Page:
The world is changing fast and to keep up you need local knowledge with global context.
JOHANNESBURG — Publisher and editor of BizNews, Alec Hogg, is currently in South Africa for a short visit to deliver a series of presentations around the country. In this presentation – which was delivered to guests of Sabinet at Midrand’s Gallagher Estate on 14 June 2017 – Hogg delves into some of the forces shaping South Africa’s current contested political and economic landscape. He believes it’s the beginning of the end for the Zuptas and that the country’s young democracy has undergone a learning experience through the process. He also took questions from the audience and provided his perspective on what South Africans can gleam from recent developments. – Gareth van Zyl
Keynote by Alec Hogg to clients of Sabinet; Gallagher Estate, 14 June 2017
We live in a complex world. One made even more confusing because we’re only beginning to grasp the revolution that we’re living through. A revolution called The Information Age, a term dubbed decades back but not appreciated. Until now.
Information is and always has been power. Knowing more than your fellows has been the way to wealth, health and happiness. For centuries it has been the ultimate differentiator used to create and maintain the elites.
And then about 30 years ago, these centuries old power equations were turned on their heads. The Internet democratised information. Suddenly, we have access to everything we can possible want to know. Information is power. And now, power is available to all.
This is the core concept. Once we absorb this, “get” this, a lot of confusing stuff starts falling into place. And quickly we start becoming excited by that which used to scare us.
For the next half hour I’m going to share a few stories with you about South Africa. They will help you get a better handle on why more people than ever before are thinking of emigrating. But they will also explain why we’re now at that period just before the sunshine breaks through – the darkest time just before the dawn.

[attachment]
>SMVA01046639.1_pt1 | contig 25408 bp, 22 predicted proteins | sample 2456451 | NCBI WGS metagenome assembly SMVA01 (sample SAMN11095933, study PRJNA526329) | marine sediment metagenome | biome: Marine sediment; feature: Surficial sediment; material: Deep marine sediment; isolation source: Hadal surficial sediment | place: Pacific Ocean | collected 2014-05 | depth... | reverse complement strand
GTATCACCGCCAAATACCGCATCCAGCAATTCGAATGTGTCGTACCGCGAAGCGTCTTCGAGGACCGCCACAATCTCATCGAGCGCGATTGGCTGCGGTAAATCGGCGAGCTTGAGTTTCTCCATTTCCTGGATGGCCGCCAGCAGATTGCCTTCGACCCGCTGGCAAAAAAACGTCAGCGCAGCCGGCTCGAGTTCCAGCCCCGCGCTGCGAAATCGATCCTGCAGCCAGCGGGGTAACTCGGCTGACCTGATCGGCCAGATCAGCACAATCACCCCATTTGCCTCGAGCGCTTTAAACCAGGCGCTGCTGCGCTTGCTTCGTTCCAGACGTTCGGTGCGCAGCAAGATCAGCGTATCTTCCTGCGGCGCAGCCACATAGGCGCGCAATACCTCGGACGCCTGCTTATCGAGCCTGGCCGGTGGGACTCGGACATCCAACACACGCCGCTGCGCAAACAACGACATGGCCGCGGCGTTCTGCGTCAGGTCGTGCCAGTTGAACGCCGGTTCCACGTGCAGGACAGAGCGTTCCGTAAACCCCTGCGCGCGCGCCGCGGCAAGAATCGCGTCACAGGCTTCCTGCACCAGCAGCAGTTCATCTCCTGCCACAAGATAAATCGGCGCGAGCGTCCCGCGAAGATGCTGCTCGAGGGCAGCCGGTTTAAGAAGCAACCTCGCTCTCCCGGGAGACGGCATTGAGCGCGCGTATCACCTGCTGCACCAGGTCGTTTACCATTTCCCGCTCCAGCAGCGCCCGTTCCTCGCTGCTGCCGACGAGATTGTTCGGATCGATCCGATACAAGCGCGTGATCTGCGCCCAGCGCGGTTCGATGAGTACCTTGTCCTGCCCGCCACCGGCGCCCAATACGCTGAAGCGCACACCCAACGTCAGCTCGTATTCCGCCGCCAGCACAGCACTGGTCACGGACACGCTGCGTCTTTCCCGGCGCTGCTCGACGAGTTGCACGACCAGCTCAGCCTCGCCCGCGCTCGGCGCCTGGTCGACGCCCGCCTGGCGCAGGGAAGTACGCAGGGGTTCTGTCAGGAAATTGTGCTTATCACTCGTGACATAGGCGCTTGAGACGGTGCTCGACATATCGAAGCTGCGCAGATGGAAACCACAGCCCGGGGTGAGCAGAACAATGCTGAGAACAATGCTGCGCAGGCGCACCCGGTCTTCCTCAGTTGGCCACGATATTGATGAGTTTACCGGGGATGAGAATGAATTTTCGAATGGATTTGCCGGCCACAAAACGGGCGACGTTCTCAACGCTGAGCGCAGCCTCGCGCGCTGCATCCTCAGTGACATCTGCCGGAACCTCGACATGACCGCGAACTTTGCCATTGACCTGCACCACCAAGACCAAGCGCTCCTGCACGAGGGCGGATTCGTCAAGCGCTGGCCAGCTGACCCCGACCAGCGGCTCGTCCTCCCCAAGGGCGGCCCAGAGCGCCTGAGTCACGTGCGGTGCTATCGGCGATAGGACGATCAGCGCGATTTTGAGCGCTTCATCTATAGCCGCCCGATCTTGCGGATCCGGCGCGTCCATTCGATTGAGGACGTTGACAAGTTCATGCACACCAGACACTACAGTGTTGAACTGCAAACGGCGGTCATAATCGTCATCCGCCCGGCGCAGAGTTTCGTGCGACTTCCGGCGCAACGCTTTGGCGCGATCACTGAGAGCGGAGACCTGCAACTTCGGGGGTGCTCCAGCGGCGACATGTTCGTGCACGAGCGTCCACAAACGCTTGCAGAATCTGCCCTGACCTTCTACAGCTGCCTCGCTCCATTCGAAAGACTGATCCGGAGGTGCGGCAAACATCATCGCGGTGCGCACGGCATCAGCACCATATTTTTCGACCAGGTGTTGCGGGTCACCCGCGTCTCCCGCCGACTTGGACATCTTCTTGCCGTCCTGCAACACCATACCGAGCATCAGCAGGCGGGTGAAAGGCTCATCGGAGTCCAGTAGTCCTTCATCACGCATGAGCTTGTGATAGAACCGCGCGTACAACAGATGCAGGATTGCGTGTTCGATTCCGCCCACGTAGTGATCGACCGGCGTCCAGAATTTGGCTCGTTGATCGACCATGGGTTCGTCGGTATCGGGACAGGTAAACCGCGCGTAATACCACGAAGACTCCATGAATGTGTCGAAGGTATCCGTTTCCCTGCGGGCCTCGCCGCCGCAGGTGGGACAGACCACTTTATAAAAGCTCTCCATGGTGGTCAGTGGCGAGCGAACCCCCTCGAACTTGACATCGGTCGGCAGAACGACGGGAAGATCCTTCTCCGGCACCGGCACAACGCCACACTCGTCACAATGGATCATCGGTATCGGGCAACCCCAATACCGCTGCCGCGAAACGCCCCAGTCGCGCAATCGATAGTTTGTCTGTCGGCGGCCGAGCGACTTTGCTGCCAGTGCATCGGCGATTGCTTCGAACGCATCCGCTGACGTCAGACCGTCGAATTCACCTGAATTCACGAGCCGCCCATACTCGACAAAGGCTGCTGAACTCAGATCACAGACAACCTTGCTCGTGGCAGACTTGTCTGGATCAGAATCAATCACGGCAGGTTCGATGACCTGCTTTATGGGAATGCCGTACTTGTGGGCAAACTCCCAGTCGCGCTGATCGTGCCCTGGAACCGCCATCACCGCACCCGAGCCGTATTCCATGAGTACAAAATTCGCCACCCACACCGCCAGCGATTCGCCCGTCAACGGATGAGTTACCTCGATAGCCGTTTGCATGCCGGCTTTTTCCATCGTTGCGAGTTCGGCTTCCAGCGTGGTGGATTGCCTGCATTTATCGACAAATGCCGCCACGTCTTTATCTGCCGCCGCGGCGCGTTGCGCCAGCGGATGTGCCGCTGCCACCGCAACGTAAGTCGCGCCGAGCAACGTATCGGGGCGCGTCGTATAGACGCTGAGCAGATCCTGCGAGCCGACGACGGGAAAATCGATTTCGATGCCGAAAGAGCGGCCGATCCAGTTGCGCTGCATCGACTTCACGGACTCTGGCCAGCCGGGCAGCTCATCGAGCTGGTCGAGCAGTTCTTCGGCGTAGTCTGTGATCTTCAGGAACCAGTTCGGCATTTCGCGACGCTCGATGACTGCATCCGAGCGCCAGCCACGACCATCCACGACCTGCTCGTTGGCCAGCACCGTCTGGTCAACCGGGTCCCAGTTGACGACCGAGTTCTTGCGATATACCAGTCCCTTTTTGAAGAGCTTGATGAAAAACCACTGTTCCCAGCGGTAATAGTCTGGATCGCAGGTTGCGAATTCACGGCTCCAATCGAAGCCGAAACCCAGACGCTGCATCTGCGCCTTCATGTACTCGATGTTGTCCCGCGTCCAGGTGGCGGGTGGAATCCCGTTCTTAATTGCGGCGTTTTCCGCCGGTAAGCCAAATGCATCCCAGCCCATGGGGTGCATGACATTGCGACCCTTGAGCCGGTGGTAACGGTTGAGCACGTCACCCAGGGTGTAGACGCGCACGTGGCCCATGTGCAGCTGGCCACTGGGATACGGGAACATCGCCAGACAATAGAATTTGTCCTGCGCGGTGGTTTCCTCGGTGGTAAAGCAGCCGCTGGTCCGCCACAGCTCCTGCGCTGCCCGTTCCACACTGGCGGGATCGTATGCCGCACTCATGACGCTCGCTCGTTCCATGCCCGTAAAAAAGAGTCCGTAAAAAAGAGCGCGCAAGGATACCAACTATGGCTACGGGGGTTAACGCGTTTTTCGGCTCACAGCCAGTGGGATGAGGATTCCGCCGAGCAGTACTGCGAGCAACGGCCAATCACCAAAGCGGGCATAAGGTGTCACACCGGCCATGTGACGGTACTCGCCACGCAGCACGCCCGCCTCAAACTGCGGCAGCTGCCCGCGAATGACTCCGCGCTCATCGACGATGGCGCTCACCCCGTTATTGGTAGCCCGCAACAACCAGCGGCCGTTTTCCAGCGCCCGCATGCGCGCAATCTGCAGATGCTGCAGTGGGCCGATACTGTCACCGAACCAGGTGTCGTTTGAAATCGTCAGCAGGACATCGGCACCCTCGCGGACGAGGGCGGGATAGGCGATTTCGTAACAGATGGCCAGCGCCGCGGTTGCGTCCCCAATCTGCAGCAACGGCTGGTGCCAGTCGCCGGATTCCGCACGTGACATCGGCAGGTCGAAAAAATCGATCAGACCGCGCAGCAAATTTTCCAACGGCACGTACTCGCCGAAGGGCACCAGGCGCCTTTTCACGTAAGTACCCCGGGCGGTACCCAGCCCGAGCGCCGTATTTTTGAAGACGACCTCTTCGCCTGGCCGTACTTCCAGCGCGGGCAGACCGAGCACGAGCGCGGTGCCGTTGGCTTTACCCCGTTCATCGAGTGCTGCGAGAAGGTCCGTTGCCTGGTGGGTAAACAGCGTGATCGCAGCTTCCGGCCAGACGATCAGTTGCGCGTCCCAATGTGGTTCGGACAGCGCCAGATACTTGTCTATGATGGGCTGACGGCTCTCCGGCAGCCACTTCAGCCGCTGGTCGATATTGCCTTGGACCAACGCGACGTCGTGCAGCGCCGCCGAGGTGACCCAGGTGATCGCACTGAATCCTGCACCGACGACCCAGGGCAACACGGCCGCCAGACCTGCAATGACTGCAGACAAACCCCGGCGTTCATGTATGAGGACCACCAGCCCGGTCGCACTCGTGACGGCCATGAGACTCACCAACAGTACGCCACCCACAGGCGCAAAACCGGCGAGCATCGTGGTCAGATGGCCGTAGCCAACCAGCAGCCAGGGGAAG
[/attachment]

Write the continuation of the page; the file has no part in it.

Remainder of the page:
And for the second half of this presentation we’ll flesh out the thesis with your questions. The more challenging the better.
Like all good stories, each of today’s will be illustrated by a picture. Here’s the first one – the only graph among them, but something worth a thousand words.
This shows how much money South Africa’s government has borrowed on behalf of taxpayers expressed as a percentage of the size of the economy.
Anyone who has let a credit card take control during a retail therapy session knows debt is not a good thing. It’s certainly not a gift anyone would willingly accept. Debt it costly because it needs to be serviced through interest payments; and also has to be repaid.
In a developing country like South Africa, debt is a necessary evil. Development requires investment. Although it’s much better for the private sector to be making those investment, sometimes there’s a justification for taxpayers to pay up. Specifically when their money is used for infrastructure the private sector isn’t keen to invest in.
This picture tells the real story of the ANC Government’s management of South African taxpayers’ resources. For the first 15 years of ANC rule, the country was blessed with it Presidents who listened to their financial officers. During this time the debt burden fell, which meant a lower interest bill, thus freeing up national resources.
Since Jacob Zuma took office on 9 May 2009, national debt has been rising in a straight line. It is now 52% and headed higher. In the commentary to its explanation of last week’s downgrade, ratings agency Moody’s estimated that the ratio will hit 55% next year and continue to rise.
This is not a good thing.
How did it happen? And what do we have to show for it?
The illustration to our second story shows four gentlemen en route to Parliament to present the mini Budget of 2015. It’s a terrific pic of the four men then entrusted to provide some brake on Zuma’s worst financial excesses, then DG of Treasury Lungisa Fuzile; then Finance Minister Nhlanhla Nene; then deputy Finmin Mcebisi Jonas; and on the far right SARS Commissioner Tom Moyane.
Only one of them still occupies his post. The guy who is smiling.
On the far left-hand side is Fuzile, Director General of Finance, a technocrat, a much respected, highly educated, highly qualified and an excellent leader of the Treasury. He left Treasury earlier this year. Next to him is the first Black African Finance Minister of South Africa, the highly respected Nhlanhla Nene. He comes from KZN, he was appointed to that post in 2014 when Pravin Gordhan refused to sign the nuclear deal. Nhlanhla Nene, you might remember was fired in December 2015 and all kinds of chaos occurred thereafter. He was supposedly going to be redeployed the Brics Bank – we know the story, it didn’t happen. But even now you can see his face is quite glum and he wasn’t very happy about perhaps what he knew was coming.